New York Gov. Andrew Cuomo will allow movie theaters in New York City to open with a limited audience capacity for the first time in nearly a year.
As part of the restrictions, theaters will only allow a maximum of 50 people to sit in any one screening (restricting capacity to 25 percent). Attendees must wear masks and sit in their assigned seats. The theaters will also have to implement advanced air filtration systems, according to Cuomo. While theaters outside of New York City have been allowed to reopen over the last few months, high case numbers in the city have prevented people from going. Theaters originally shut down because of the pandemic in mid-March 2020.
Allowing New York City theaters to open is a big deal, especially for studios like Disney and Universal, whose executives are likely worried about timing for upcoming big releases like Black Widow (May 7th) and F9 (May 28th). Ticket prices are much higher in key markets like New York City and Los Angeles (where theaters are still unable to open). Plus, New York and California make up 21.5 percent of all US filmgoing audiences. Not having those theaters open, even in a limited capacity and with higher ticket revenue, is catastrophic for movies that could potentially make $1 billion in pre-pandemic days.
While industry insiders speculated that Disney could move Black Widow to Disney Plus as a Premier Access title and then release the film internationally where theater attendance is better, it was also increasingly apparent Marvel Studios didn’t want to go that route. Black Widow is a $200 million-plus budget movie; moving it to Disney Plus, even as a $30 Premier Access title, would never generate the same initial revenue it could earn at a theater pre-pandemic.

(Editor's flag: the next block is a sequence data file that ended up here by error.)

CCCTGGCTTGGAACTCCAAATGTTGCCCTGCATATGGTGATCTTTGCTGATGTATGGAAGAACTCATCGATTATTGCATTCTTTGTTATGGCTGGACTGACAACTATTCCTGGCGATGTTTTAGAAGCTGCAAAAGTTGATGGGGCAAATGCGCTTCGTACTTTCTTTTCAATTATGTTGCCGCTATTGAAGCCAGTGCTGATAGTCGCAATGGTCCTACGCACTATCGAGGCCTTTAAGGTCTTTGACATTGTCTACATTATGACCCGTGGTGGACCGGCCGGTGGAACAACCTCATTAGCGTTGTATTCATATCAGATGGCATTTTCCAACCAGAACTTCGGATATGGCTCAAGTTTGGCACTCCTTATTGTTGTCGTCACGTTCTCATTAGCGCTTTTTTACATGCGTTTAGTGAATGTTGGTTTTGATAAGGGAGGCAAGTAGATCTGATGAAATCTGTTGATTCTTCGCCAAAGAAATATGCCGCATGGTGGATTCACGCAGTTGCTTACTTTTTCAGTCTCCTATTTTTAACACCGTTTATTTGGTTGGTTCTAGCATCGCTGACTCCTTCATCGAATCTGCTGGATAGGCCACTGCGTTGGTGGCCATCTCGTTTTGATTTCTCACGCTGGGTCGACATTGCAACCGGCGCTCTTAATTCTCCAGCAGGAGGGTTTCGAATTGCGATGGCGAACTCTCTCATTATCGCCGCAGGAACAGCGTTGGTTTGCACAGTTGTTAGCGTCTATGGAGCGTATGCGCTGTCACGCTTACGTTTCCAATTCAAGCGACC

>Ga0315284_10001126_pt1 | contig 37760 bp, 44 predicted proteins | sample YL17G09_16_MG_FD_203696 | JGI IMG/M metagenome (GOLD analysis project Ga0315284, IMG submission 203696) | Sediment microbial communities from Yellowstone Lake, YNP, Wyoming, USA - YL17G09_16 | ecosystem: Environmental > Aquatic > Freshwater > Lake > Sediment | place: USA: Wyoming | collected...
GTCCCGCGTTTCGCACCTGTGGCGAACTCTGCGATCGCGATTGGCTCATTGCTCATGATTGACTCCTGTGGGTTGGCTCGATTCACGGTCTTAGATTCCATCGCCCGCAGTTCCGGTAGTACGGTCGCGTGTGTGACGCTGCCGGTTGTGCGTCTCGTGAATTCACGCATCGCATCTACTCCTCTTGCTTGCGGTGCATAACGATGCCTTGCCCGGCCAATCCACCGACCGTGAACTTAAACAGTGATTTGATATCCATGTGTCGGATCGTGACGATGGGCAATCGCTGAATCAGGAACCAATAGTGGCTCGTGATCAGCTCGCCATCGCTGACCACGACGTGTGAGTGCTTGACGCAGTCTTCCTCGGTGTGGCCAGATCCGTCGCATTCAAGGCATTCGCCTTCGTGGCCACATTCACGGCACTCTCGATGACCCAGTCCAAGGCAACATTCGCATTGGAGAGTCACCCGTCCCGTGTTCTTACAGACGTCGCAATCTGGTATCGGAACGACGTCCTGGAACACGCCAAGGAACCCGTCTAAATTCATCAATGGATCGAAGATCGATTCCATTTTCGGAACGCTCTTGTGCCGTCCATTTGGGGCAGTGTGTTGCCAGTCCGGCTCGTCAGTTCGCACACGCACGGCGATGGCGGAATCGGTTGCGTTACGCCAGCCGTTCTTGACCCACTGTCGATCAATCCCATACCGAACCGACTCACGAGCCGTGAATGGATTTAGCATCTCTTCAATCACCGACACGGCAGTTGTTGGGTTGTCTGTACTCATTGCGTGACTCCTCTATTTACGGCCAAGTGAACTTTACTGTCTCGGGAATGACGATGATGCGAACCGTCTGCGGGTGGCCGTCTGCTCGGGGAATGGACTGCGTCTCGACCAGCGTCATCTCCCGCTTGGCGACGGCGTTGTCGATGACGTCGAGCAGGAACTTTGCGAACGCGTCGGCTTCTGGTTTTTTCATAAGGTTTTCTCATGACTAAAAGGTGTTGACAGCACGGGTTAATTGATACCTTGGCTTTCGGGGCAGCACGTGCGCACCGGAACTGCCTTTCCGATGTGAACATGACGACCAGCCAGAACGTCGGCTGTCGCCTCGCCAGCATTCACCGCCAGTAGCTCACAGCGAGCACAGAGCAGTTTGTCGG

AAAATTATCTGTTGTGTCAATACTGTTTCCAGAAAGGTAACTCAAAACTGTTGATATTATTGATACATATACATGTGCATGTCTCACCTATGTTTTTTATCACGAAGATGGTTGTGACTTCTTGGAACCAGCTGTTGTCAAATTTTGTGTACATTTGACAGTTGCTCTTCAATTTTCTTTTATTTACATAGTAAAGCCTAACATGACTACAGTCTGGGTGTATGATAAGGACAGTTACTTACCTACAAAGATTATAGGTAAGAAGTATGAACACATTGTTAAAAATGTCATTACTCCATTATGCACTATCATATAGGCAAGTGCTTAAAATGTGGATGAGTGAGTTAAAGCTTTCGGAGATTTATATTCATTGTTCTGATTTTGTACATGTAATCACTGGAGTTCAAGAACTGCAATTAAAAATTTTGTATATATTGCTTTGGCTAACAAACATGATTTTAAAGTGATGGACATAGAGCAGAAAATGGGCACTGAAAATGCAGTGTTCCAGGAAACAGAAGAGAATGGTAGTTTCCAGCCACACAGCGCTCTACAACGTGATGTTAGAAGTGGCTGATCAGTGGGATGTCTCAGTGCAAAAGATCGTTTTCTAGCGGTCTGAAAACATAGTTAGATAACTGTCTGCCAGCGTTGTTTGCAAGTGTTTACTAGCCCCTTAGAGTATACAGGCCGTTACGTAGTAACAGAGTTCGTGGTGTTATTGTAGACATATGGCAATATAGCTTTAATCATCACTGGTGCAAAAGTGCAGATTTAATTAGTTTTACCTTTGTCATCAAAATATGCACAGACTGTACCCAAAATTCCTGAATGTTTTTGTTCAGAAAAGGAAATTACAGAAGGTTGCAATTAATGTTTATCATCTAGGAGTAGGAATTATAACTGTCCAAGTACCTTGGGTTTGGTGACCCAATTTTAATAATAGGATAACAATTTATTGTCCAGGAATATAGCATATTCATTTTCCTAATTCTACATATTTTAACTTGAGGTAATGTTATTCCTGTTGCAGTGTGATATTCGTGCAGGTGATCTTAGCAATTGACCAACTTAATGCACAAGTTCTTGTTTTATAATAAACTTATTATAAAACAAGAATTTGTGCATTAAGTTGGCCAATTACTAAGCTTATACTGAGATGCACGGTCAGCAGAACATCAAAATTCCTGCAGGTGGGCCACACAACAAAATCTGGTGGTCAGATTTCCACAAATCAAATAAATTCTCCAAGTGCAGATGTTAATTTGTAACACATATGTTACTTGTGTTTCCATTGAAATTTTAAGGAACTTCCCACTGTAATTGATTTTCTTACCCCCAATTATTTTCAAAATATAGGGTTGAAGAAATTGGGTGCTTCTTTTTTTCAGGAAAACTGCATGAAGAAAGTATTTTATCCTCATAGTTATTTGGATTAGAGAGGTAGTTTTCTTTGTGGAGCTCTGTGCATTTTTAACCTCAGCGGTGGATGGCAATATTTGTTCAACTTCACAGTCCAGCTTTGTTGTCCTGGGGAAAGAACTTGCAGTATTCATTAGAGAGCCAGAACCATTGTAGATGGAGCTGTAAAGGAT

Without New York City or Los Angeles, Disney likely would have delayed the film again. But with New York City theaters reopening, even at just quarter capacity, it likely gives studio executives hope that Los Angeles could follow in the coming weeks, and there may be a better shot at a decent release for Black Widow (well, by pandemic standards). Add in a rebounding movie theater business in key markets like China, one of Marvel Studios’ most important demographics, and Black Widow could break even — potentially even earning a slight profit.
The alternative is a situation US audiences saw with Wonder Woman 1984. With a production budget of $200 million and additional tens of millions in marketing budget, the film needed to generate at least a couple hundred million dollars to break even. That wasn’t going to happen in December 2020 with New York City and Los Angeles theaters closed, as well as restricted capacity at theaters in other states.
Warner Bros. decided to move the film to a simultaneous release, premiering it in theaters and on HBO Max in the United States on the same day. By the end of January, AT&T (Warner Bros.’ parent company) executives told analysts that Wonder Woman 1984 pushed a swath of new subscribers to HBO Max, boosting numbers to 17.2 million accumulated activations, more than double the number of activations in AT&T’s previous quarter (8.6 million). The film ended up making $159.9 million, with roughly 73 percent of that total coming from outside the US. To compare, the first Wonder Woman film earned $821 million worldwide with roughly 50 percent coming from the US alone.
It’s also a big win for theater owners, whose executives have asked Cuomo and California Gov. Gavin Newsom to open theaters in New York City and Los Angeles over the last couple of months. AMC CEO Adam Aron thanked Cuomo when theaters in New York state were allowed to open back in October 2020, noting at the time that the company continued “to work closely with state and local authorities about the reopening of New York City, which we now hope with increasing confidence is not far away.”
Still, studio executives and theater owners can’t predict if people will actually show up to theaters right now. As more vaccinations roll out across the country, people may feel safer about being in a theater with strangers while maintaining proper social distance. For others, however, it may be some time before they’re ready to watch a stranger six feet away toss popcorn in their mouth or sneeze.